Washington Post media reporter Erik Wemple has been dogging CNN in a 9-part series on the network’s coverage of the Steele Dossier. If you took the entire oeuvre of the left-leaning press’s coverage of President Trump and reduced it to its essence; if you produced a vial of media essential oil, it would contain this knife fight between two Trump-hating media giants.
Let’s start by dismissing the Steele Dossier as wholly invented anti-Trump fanfic. It’s a steaming pile of garbage. As Wemple quoted from Bob Woodward’s book “Fear: Trump in the White House,” “This is a garbage document.” The fact that we’re still discussing this is comparable to if Fox News and the New York Post were still having serious discussions about Barack Obama’s provenance in Kenya deep into 2012. (The irony here, of course, is that our current president was, in fact, having those discussions, but that’s a different zebra in the same zoo.)
The Steele Dossier should not ever have been used to justify FISA warrants. It should never have been used as perjury bait by then-FBI Director James Comey. It should have been dismissed as the fantasy it was and remains. But Wemple cited quote after quote, clip after clip, of CNN claiming the Steele Dossier has legs.
Furthermore, Wemple took CNN to task for interviewing its own paid contributors and calling it “exclusive.” This is almost the definition of propaganda, or a corporate press release where the PR people cook up some nice quotes that the CEO never said but signed off on over his name. Is it ethical for CNN to have Wolf Blitzer interview Andrew McCabe and pay McCabe as a contributor to parrot CNN’s pet narrative on the FISA warrants? Probably ethical, since they disclosed it; but is it fair? No.
That’s the essence of the media’s reporting on Trump. They liberally slather themselves with Vaseline, then slide through the loopholes of ethics. They report from sources they’ve cultivated from contacts in the Obama days. They solicit comments from what 30 years ago was called the Rolodex–so-called experts who can contribute whatever opinion they want to promote.
In the latest Iran crisis, the media has twisted, misreported, and contradicted itself so many times that nobody has time to untangle the Gordian knot they’ve made. Do we believe the intelligence community, or do we not believe them? If Trump believes his intelligence advisors, then the media must be skeptical, but the same advisors are rock solid when Trump ignores them.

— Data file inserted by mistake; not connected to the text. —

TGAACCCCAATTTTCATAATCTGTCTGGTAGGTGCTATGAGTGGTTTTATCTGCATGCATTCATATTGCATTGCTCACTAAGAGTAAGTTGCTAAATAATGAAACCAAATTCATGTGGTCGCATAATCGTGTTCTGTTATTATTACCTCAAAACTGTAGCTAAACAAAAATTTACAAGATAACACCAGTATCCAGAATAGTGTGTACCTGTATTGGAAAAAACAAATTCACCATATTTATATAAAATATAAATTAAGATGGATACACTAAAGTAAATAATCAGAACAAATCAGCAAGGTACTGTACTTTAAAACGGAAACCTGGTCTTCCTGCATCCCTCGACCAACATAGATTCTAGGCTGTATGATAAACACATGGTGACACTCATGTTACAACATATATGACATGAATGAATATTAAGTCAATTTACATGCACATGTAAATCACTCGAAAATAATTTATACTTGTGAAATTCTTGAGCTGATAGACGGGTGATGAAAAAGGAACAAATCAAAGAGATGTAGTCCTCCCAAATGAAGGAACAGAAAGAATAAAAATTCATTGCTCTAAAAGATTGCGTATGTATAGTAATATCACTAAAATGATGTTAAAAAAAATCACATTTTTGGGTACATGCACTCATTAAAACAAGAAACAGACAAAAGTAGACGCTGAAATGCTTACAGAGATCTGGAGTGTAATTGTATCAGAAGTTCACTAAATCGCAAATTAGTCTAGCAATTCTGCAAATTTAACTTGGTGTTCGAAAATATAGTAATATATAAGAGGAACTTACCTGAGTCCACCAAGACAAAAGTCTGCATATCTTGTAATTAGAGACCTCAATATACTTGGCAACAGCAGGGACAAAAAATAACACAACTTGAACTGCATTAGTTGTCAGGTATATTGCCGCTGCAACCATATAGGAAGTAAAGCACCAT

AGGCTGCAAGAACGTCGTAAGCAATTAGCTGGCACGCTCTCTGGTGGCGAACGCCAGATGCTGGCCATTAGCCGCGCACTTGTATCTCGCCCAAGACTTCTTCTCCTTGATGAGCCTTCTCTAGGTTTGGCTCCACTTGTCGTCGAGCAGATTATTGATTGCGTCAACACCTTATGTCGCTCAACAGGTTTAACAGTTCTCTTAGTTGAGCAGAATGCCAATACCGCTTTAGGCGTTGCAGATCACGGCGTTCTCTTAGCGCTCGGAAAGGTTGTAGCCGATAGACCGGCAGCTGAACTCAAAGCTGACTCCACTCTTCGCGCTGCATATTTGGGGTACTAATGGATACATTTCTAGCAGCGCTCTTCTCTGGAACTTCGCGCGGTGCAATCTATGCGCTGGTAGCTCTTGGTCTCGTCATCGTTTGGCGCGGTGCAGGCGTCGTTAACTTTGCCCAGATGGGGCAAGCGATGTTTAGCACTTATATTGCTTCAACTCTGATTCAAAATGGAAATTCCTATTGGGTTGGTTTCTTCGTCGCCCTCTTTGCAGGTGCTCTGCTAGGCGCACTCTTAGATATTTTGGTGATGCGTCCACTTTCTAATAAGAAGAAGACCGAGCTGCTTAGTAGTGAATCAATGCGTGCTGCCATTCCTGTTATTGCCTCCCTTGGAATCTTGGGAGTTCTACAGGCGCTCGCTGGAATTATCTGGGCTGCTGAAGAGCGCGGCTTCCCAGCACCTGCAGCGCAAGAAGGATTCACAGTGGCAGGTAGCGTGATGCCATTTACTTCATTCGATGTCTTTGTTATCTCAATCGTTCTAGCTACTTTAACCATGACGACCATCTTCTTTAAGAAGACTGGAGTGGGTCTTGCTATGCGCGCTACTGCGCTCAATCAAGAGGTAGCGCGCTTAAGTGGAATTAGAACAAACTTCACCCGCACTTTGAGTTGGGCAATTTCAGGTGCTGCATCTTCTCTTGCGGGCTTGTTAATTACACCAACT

Erik Wemple calling CNN out on promoting the corroboration of the Steele Dossier is a microcosm of the entire media’s reporting on Trump. They form a narrative and stick to it, then find bits of fact and commentary to plug in the gaps. Is it ethical? Most of the time, they eventually get around to retracting their worst errors, or reporting items that don’t fit the narrative. But they bury those retractions, and tie anchors to the tiny bits they don’t want to report.
So, yes, the media is doing its damnedest to squeak by on ethics, because, journalism, you know. But is it fair? (It’s okay, you can laugh here.)
They’ve reported unfairly on every Republican president since Nixon (who deserved it), while minimizing the sins of Democrats they agree with. Trump is really the only president who fights back just as unfairly as they report.
Just like CNN replied to Wemple: “we stand by our reporting,” the media tells all of us that they stand behind all the misreporting, smearing, and absolute propaganda they use to attack Trump.
They say essential oils heal many illnesses and conditions. The media has a chronic case of unfairness, and we’ve discovered the essential oil for it. Wemple should bottle his 9-part series and sell it.